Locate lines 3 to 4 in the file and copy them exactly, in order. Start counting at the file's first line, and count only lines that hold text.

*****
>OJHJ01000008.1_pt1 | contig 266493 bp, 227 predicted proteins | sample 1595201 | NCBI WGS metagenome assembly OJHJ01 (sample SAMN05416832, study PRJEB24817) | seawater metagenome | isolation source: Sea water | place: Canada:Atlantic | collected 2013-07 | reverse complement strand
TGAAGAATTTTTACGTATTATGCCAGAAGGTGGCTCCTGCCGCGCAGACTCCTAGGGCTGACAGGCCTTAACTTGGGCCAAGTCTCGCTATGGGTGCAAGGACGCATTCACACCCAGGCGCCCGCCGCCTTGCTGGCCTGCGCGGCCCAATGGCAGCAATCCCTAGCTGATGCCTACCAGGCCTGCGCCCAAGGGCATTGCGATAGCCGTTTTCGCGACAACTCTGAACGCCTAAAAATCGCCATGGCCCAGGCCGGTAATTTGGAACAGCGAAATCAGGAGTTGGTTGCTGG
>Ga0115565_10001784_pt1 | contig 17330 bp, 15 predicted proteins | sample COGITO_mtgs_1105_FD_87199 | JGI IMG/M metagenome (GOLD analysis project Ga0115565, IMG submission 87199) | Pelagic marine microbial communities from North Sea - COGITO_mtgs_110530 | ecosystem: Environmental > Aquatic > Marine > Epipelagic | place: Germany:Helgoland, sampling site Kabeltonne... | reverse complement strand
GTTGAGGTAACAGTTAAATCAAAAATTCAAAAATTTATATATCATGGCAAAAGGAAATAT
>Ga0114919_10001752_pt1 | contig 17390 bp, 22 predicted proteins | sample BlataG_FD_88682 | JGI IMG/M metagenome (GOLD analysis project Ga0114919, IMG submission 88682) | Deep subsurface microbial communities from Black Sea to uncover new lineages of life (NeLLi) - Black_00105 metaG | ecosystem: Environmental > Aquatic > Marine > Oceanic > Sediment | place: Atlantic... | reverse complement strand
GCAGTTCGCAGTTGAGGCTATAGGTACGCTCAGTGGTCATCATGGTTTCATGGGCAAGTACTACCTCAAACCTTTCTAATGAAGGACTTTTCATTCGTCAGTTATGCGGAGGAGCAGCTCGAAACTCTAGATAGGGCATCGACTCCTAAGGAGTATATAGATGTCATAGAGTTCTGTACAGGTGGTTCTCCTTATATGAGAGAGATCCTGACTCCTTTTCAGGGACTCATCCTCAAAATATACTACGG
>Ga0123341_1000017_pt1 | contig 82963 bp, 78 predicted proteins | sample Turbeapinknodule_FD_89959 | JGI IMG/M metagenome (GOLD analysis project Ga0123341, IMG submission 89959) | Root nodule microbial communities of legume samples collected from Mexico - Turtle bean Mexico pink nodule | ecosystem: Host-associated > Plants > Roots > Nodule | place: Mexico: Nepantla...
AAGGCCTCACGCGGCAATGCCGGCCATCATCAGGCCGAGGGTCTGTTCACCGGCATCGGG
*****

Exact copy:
>Ga0115565_10001784_pt1 | contig 17330 bp, 15 predicted proteins | sample COGITO_mtgs_1105_FD_87199 | JGI IMG/M metagenome (GOLD analysis project Ga0115565, IMG submission 87199) | Pelagic marine microbial communities from North Sea - COGITO_mtgs_110530 | ecosystem: Environmental > Aquatic > Marine > Epipelagic | place: Germany:Helgoland, sampling site Kabeltonne... | reverse complement strand
GTTGAGGTAACAGTTAAATCAAAAATTCAAAAATTTATATATCATGGCAAAAGGAAATAT